Just in time for the Industry-Rice Earth Science Symposium 2018, the newest iteration of the reduced complexity coastal barrier model was summarized as a poster presentation. Be sure to click on the image to the right to download a high resolution jpeg image of the poster!
To be submitted soon!
Abstract: A reduced complexity model aeolian dune stratification model is developed and applied to explore the role of dune morphodynamics in the creation of synthetic sections of aeolian stratigraphy and shredding of environmental signals originating from three sets of environmental forcing: 1) steady transport capacity, 2) steady bed aggradation and variable transport capacity, and 3) steady transport capacity and bed aggradation. In each scenario, the forward motion of initial, highly disorganized dunes generates a significant record exclusively containing autogenic signals that arise from early dune growth, deformation, and merger. However, continued dune growth scours deeply, and shreds all records of early dunes. Afterward, dunes self-organize into groups of dunes. Forward motion of dune groups create, truncate, and amalgamate sets and co-sets of cross-strata, quickly forming a second, significantly more robust stratigraphic record, which preserves a comingling of signals sourced from ongoing autogenic processes and each scenario’s specific set of environmental forcings. Although the importance of self-organization on modeled aeolian stratification is clear in the few presented scenarios, self-organization maybe throttled via variability within environmental forcings. Therefore, additional work is warranted as this numerical experiment only begins to sample possible sets of environmental forcing, boundary conditions, and initial conditions, geomorphic responses, and consequential preservation.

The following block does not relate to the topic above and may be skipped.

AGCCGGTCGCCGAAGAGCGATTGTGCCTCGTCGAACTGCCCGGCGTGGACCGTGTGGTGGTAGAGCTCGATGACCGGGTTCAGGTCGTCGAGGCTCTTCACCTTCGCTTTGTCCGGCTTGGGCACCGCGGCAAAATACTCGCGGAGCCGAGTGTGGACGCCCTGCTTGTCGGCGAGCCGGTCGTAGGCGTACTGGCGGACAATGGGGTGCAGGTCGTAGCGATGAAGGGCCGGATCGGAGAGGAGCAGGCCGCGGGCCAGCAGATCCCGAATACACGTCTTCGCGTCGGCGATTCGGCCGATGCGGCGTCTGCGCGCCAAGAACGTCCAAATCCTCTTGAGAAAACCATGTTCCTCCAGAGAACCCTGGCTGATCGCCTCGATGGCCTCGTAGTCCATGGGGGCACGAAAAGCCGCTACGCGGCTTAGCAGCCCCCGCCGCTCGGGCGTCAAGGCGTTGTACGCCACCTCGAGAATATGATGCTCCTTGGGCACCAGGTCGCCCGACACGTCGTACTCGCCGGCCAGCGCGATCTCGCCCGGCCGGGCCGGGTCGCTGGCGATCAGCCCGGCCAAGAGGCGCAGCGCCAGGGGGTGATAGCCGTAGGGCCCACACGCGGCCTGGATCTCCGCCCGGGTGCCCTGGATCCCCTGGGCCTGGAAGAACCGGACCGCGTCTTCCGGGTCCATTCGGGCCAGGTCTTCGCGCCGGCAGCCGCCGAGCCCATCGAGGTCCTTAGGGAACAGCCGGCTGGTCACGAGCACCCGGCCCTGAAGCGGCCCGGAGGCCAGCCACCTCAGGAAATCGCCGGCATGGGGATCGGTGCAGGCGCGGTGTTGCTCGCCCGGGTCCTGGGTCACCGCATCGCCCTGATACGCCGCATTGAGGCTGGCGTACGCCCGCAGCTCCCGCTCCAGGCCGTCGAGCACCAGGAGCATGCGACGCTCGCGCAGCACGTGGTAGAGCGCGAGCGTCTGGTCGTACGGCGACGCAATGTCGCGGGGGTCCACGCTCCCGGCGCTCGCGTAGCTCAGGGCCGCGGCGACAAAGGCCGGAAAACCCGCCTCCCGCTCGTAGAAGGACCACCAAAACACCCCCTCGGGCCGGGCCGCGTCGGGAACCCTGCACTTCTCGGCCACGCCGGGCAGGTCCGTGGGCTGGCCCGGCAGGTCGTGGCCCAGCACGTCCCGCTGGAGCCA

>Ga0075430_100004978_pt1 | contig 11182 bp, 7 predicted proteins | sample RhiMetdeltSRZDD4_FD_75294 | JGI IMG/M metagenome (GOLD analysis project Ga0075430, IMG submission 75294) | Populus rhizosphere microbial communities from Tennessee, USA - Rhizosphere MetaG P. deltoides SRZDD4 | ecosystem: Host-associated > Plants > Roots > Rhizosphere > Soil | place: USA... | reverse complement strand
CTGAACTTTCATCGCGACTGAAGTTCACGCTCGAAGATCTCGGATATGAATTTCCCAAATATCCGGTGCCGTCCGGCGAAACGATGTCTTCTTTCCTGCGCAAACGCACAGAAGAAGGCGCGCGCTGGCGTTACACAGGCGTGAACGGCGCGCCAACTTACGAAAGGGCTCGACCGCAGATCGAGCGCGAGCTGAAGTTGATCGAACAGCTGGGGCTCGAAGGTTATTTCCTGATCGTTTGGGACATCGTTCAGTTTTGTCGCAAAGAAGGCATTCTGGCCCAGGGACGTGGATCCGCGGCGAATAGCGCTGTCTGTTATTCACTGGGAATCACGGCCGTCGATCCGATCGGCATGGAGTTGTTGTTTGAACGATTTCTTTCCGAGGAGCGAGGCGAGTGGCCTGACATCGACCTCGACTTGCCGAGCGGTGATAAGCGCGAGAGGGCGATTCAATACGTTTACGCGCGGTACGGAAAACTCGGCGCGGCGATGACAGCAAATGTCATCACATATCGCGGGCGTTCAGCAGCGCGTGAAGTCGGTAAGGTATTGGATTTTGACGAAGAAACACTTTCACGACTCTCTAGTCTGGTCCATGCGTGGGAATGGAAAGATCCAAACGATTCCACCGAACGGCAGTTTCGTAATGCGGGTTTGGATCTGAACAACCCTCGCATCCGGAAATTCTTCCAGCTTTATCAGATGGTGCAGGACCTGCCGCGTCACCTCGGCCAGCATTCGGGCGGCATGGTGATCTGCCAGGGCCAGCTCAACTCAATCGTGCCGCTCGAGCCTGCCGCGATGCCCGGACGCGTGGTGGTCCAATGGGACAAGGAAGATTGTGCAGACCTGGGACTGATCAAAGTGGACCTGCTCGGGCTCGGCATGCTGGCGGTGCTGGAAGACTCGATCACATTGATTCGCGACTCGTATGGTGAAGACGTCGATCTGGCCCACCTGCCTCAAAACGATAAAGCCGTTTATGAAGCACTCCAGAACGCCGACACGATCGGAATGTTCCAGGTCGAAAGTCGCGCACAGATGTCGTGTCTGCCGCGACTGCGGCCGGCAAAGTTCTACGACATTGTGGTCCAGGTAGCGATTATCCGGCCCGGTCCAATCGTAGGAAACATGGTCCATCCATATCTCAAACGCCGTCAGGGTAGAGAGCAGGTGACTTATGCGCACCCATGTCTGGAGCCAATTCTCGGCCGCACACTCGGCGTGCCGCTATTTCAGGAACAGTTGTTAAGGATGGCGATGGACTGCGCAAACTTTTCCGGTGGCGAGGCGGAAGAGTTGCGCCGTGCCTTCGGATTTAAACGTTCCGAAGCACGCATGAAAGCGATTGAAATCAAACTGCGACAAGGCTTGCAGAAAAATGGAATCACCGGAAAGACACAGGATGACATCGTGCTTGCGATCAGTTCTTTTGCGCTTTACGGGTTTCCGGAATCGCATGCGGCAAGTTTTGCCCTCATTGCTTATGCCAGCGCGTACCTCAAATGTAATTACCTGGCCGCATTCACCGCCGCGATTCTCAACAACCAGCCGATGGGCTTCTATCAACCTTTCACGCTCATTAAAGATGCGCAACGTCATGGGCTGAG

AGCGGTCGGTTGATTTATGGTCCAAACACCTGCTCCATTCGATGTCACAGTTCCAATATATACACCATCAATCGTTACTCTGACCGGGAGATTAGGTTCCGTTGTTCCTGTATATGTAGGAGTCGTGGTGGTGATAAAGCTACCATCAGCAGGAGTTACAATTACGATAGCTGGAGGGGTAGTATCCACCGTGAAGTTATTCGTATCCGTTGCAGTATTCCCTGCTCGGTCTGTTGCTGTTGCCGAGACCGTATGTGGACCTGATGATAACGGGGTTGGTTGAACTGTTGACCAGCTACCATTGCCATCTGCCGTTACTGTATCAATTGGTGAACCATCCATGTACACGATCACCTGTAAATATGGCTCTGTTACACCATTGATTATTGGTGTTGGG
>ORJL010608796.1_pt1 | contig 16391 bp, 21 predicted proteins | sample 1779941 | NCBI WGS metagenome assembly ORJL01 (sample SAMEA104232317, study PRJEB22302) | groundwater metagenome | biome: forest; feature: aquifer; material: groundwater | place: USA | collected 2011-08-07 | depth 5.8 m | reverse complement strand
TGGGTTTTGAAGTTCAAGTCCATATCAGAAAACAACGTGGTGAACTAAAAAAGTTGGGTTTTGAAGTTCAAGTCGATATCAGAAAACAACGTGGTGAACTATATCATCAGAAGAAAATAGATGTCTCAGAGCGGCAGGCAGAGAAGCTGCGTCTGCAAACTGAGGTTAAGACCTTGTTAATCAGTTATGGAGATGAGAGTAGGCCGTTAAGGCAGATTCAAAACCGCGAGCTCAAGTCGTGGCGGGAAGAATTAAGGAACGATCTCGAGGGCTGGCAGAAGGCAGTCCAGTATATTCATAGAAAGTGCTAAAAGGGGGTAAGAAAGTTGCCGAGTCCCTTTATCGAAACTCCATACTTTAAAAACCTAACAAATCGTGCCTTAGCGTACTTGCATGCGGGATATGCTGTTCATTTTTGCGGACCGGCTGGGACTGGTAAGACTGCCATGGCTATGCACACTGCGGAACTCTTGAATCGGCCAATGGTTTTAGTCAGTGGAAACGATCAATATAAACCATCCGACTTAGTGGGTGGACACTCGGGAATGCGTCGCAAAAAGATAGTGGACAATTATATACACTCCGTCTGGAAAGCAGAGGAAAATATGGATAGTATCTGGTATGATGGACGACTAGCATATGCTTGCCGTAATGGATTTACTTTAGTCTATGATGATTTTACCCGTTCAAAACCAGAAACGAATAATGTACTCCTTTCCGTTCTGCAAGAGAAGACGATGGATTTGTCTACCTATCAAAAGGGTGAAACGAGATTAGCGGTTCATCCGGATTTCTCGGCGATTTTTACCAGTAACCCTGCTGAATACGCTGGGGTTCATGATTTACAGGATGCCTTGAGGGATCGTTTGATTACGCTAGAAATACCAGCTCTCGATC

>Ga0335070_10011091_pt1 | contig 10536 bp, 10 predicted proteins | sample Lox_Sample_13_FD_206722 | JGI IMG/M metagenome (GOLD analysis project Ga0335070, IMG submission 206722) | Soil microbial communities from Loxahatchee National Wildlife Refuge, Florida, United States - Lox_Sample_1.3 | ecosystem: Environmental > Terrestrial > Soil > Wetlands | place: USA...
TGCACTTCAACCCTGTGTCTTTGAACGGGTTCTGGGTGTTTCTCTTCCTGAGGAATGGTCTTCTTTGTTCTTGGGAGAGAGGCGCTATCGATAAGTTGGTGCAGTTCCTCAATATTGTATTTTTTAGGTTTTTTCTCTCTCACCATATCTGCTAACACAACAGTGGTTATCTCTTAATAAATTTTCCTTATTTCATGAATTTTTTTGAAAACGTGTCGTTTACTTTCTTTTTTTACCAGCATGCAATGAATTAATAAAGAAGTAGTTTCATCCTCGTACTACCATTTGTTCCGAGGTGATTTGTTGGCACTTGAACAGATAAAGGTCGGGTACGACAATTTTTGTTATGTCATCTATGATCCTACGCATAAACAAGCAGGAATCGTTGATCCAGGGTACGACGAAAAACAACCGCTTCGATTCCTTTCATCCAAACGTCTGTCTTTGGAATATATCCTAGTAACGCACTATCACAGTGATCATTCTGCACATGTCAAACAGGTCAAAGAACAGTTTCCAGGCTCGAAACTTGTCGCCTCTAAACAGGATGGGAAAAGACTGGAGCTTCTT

Here’s a sneak peak of the simulations:
The videos below so the co-evolution of dune topography and stratigraphy for three different model scenarios. In each video, bedform stratigraphy is vertically exaggerated 100x. Additionally, bedform topography is reduced 20x. η* and x* are non-dimensional vertical and horizontal scales, respectively. η* represents the fraction of equilibrium dune height, and similarly, x* represents the number of equilibrium dune wavelengths. Enjoy!
1) Steady transport capacity
2) Steady bed aggradation and time-varying transport capacity
3) Steady bed aggradation and transport capacity
For AGU Fall Meeting 2017 in New Orleans, I gave a talk on the application of a simple morphodynamic model to forward model the response of coastal barriers (islands and peninsulas) to spatially variable sea-level rise over centuries. Within the model, coastal barrier geomorphology is simplified to a suite of characteristic scales and surface processes are simplified to parameterized expressions that characterize geomorphic responses to relative sea level rise. The abstract for this presentation is in an earlier post (Getting ready for AGU 2017), and a PDF of the presentation is available here (opens in a new window)!
Exploring the morphodynamic response of coastal barriers to sea-level rise along the Texas Gulf Coast
1 Rice University
2 Montclair State University